It might actually be that church and state in Australia, and especially in Papua New Guinea, are one in the same thing.


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Bernard Corden

I can recall a minister in the Canadian parliament who claimed that he spent the first few months how he reached such dizzy heights and the remainder of his tenure wondering how his colleagues got there.

Philip Fitzpatrick

It seems like the ‘churchy types’ are on the brink of ascendancy in Canberra as we speak.

Instead of foreign aid to PNG we might soon be back to sending missionaries.

Another interesting aspect is the way ‘celebrity’ is taking the place of religion as the ‘opiate of the masses’.

Don't believe me. Why then is a reality TV star currently the head of the free world?

Paul Oates

Good topic Phil. Let’s open it up a tad more.

The church and state were virtually synonymous in the Middle Ages prior to the Reformation, since the political state, namely the Catholic popes and Medieval kings maintained they had been appointed by god and therefore could be relied upon to do god’s work and enunciate god’s holy words. In this they were supported by the Catholic church and the papal authority of the day who also benefited financially through taxes and tithes and occasionally selling bishoprics to whoever had the wherewithal to apply. One only has to visit Europe to see how the church allowed its leaders to virtually live like kings and decide who be favoured and who could and might be burned at the stake for example.

If this scenario seems like a fairly biased view, let me say that I believe the original message being conveyed had very little to do with the pomp and ceremony of the established church and trappings of even the modern state. Perhaps Lenin was not far wrong when he deprecatingly referred to religion as the ‘opiate of the mases’?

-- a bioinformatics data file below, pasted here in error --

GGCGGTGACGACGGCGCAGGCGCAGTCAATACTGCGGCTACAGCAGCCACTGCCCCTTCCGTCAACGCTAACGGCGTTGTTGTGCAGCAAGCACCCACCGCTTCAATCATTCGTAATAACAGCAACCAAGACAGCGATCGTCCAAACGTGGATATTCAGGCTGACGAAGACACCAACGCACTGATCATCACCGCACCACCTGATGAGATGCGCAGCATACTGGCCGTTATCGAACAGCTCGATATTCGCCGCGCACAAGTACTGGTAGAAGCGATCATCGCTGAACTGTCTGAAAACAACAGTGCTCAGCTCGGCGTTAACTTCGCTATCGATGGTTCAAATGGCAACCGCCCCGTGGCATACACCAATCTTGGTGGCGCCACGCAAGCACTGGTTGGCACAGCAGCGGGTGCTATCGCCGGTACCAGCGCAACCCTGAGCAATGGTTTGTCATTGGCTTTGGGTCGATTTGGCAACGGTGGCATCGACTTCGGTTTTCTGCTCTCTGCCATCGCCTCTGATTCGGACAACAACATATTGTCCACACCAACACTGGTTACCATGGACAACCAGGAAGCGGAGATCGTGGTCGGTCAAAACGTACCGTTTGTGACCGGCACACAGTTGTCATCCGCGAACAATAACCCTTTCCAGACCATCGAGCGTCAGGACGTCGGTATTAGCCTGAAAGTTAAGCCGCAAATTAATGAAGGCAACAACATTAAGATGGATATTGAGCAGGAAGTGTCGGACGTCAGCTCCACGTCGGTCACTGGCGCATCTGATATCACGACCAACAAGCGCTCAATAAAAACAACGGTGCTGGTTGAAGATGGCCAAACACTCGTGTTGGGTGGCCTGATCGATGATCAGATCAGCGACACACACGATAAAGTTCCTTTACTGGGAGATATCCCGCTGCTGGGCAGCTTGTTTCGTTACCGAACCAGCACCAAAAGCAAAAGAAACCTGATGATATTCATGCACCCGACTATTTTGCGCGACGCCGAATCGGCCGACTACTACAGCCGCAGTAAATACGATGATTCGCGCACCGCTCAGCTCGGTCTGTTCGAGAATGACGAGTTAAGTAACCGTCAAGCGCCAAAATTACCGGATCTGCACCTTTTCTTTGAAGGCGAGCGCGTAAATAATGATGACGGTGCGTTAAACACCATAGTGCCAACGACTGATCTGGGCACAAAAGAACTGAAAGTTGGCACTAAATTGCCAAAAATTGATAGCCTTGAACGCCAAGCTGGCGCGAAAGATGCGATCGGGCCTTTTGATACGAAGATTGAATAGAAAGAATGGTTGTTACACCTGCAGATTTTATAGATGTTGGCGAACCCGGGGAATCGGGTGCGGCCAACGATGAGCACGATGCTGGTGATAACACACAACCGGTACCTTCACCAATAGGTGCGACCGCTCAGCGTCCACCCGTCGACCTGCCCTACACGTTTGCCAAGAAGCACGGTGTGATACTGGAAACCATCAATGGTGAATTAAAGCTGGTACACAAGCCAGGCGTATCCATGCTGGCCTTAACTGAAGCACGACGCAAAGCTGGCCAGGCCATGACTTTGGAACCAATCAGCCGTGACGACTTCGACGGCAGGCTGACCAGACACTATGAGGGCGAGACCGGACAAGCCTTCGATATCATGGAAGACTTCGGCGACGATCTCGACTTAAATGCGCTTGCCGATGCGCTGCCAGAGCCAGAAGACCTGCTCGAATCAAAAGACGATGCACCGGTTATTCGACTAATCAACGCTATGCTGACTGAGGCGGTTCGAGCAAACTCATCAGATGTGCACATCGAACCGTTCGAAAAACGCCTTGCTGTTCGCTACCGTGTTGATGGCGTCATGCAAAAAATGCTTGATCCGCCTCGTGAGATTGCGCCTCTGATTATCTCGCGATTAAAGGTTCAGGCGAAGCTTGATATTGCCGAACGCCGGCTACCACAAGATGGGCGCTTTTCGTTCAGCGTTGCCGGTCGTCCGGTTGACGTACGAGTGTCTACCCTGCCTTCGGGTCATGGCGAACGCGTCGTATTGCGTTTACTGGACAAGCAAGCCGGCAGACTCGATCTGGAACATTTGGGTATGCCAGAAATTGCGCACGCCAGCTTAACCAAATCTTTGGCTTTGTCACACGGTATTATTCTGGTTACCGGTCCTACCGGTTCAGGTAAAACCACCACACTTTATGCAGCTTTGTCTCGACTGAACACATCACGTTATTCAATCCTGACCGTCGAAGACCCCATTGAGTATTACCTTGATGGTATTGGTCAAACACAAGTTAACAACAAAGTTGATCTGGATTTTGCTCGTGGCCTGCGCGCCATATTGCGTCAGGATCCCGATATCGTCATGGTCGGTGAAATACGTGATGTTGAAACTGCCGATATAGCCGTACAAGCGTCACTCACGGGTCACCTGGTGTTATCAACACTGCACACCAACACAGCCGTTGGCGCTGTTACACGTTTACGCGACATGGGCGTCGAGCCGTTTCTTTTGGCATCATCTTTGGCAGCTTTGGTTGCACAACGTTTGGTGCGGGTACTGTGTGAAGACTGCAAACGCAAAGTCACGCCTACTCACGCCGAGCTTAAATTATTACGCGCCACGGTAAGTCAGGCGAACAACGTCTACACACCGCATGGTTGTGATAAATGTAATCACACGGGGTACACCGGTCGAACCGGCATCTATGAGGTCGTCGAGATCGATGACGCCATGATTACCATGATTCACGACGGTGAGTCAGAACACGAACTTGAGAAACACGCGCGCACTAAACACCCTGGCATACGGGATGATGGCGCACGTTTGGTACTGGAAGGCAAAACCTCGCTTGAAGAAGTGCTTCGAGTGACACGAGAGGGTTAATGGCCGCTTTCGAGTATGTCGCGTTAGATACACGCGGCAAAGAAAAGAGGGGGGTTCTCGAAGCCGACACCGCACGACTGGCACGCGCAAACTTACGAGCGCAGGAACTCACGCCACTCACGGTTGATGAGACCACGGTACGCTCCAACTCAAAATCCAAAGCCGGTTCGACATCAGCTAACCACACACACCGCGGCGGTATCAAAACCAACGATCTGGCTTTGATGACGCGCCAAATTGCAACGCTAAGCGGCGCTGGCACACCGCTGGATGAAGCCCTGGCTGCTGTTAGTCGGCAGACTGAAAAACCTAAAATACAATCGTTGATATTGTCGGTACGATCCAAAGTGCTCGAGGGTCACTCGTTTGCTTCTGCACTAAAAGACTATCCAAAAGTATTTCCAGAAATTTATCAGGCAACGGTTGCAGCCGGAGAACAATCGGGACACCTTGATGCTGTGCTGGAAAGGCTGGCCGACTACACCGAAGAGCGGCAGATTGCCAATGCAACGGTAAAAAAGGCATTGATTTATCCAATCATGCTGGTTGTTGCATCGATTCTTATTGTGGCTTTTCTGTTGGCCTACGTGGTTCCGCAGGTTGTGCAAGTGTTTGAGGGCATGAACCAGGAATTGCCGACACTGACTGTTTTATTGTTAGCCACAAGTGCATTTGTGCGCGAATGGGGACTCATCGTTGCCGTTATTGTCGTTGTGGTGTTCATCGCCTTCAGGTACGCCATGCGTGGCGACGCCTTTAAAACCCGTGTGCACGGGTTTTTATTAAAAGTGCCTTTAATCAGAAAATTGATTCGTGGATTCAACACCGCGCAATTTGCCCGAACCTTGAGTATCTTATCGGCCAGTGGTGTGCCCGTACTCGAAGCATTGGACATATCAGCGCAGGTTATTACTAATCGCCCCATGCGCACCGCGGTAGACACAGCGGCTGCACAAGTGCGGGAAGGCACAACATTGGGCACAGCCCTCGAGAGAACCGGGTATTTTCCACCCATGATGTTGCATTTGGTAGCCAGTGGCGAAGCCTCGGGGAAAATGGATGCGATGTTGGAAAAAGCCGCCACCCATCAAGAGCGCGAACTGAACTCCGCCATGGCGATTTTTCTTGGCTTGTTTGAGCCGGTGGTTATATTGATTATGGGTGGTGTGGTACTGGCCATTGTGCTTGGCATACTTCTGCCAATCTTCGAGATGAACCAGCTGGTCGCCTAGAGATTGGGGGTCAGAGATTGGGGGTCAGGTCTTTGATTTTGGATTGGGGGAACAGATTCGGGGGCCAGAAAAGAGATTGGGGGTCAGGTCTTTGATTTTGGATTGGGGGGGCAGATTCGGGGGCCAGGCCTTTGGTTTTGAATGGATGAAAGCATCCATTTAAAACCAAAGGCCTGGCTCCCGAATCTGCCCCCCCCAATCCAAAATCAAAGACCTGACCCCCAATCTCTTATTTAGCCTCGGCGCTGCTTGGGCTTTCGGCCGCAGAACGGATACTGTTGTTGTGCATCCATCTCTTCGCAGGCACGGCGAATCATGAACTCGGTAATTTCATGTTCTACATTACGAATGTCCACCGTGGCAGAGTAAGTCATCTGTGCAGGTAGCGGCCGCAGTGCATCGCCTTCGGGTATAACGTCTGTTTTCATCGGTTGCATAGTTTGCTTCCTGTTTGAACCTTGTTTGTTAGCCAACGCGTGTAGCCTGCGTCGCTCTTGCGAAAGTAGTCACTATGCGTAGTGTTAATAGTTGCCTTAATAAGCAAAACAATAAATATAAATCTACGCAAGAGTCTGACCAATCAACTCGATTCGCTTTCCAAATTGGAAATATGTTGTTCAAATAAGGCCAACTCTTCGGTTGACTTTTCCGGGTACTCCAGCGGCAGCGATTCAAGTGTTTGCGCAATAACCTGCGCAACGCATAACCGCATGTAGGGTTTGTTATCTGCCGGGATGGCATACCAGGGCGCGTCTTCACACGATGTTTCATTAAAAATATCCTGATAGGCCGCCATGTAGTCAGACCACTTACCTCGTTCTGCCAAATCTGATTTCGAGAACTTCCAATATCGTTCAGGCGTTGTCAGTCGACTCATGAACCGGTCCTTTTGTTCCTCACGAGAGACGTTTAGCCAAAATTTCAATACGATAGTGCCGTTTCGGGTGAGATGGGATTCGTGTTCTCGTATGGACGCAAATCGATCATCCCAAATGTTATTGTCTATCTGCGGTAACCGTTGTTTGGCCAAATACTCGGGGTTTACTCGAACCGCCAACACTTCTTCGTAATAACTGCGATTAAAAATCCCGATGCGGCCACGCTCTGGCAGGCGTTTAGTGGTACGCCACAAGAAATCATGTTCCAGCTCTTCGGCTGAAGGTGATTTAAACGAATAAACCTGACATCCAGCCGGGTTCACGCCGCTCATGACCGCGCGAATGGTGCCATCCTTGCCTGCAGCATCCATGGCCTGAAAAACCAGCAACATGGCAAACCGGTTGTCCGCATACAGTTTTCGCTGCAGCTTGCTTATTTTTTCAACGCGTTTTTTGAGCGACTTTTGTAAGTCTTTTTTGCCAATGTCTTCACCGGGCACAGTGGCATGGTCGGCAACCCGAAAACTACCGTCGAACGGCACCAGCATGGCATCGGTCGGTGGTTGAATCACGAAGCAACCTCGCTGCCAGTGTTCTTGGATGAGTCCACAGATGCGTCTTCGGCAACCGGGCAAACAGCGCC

The original Christian message, being in mind Jesus was never a Christian but a Jew, and which has suffered through multiple translations from Aramaic, Greek, Latin and various versions of English, was simply to be compassionate towards your fellow humans and live in a respectful and law abiding way. Many of our modern laws are thanks to this concept.

The essence of the original message was enunciated in the concept of spirituality and conveyed by the example of the wind, ‘It exists and you see its effects but you cannot see the wind itself’.

This could be said to be a very reasonable view for humanity if it hadn’t been corrupted by those who sought to warp its simplicity for their own ends. If the message had to be simplified and personified in order for the layman to understand it imperfectly, then presumably that was what happened.

Reading about the era when the Crusades were operating it seems fairly clear that in order to convince those doubters who needed some sort of material proof that they were following the proper path, miraculous examples were touted around such as ‘a piece of the original cross’ or a ‘bone of some saint or apostle’ as if that would ensure whoever possessed this material artifact had some claim to be better than someone who didn’t. Thousands and millions have died believing in these treasures when the original message, we are told, was to concentrate on the spiritual and forget about the material. It obviously was useful and convenient for those who then confused the two to be able to use this morphed ideology for their own personal ends.

So we arrive at the point where some of today’s PNG leaders have decided to copy the concepts of the European Middle ages around a thousand years ago and obviously try to emulate the same results.

Well perhaps they have at least progressed from the original ideas in PNG of cargo cult and have apparently meandered through the more informed concepts of money cults to that time in European history where miracles were claimed and people believed in mouldy old material items in order to feel self-satisfied they were being true to their beliefs and honest in their desire to lead a better life.

We have therefore, if you follow that reasoning, actually made some advances in logical thought and reasonable expectations of leadership in some of today’s PNG politicians. Clearly there’s only a thousand years of education and understanding to go, if one goes by the European examples.

As tru bilo displa bengbeng istap we nau ia?